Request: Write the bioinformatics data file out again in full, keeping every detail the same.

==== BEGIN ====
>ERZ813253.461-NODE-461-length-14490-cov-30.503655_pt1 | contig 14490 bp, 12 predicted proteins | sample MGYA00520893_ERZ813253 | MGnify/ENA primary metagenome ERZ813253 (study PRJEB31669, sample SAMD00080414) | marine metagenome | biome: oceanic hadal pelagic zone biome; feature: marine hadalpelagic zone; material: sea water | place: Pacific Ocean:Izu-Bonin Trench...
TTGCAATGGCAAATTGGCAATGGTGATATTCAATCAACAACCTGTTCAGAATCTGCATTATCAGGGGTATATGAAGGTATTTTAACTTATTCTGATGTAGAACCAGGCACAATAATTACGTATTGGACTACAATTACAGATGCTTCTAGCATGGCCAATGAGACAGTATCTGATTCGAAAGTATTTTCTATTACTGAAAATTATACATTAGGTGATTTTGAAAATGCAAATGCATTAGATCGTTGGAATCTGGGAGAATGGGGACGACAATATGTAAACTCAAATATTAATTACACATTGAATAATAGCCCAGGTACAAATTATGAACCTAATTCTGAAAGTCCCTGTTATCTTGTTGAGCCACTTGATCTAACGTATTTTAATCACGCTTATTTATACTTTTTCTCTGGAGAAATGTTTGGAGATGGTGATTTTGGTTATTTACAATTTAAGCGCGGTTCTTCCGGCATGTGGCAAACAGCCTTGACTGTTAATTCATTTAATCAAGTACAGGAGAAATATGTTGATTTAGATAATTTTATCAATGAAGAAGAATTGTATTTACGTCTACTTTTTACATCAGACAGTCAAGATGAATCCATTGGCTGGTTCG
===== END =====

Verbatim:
>ERZ813253.461-NODE-461-length-14490-cov-30.503655_pt1 | contig 14490 bp, 12 predicted proteins | sample MGYA00520893_ERZ813253 | MGnify/ENA primary metagenome ERZ813253 (study PRJEB31669, sample SAMD00080414) | marine metagenome | biome: oceanic hadal pelagic zone biome; feature: marine hadalpelagic zone; material: sea water | place: Pacific Ocean:Izu-Bonin Trench...
TTGCAATGGCAAATTGGCAATGGTGATATTCAATCAACAACCTGTTCAGAATCTGCATTATCAGGGGTATATGAAGGTATTTTAACTTATTCTGATGTAGAACCAGGCACAATAATTACGTATTGGACTACAATTACAGATGCTTCTAGCATGGCCAATGAGACAGTATCTGATTCGAAAGTATTTTCTATTACTGAAAATTATACATTAGGTGATTTTGAAAATGCAAATGCATTAGATCGTTGGAATCTGGGAGAATGGGGACGACAATATGTAAACTCAAATATTAATTACACATTGAATAATAGCCCAGGTACAAATTATGAACCTAATTCTGAAAGTCCCTGTTATCTTGTTGAGCCACTTGATCTAACGTATTTTAATCACGCTTATTTATACTTTTTCTCTGGAGAAATGTTTGGAGATGGTGATTTTGGTTATTTACAATTTAAGCGCGGTTCTTCCGGCATGTGGCAAACAGCCTTGACTGTTAATTCATTTAATCAAGTACAGGAGAAATATGTTGATTTAGATAATTTTATCAATGAAGAAGAATTGTATTTACGTCTACTTTTTACATCAGACAGTCAAGATGAATCCATTGGCTGGTTCG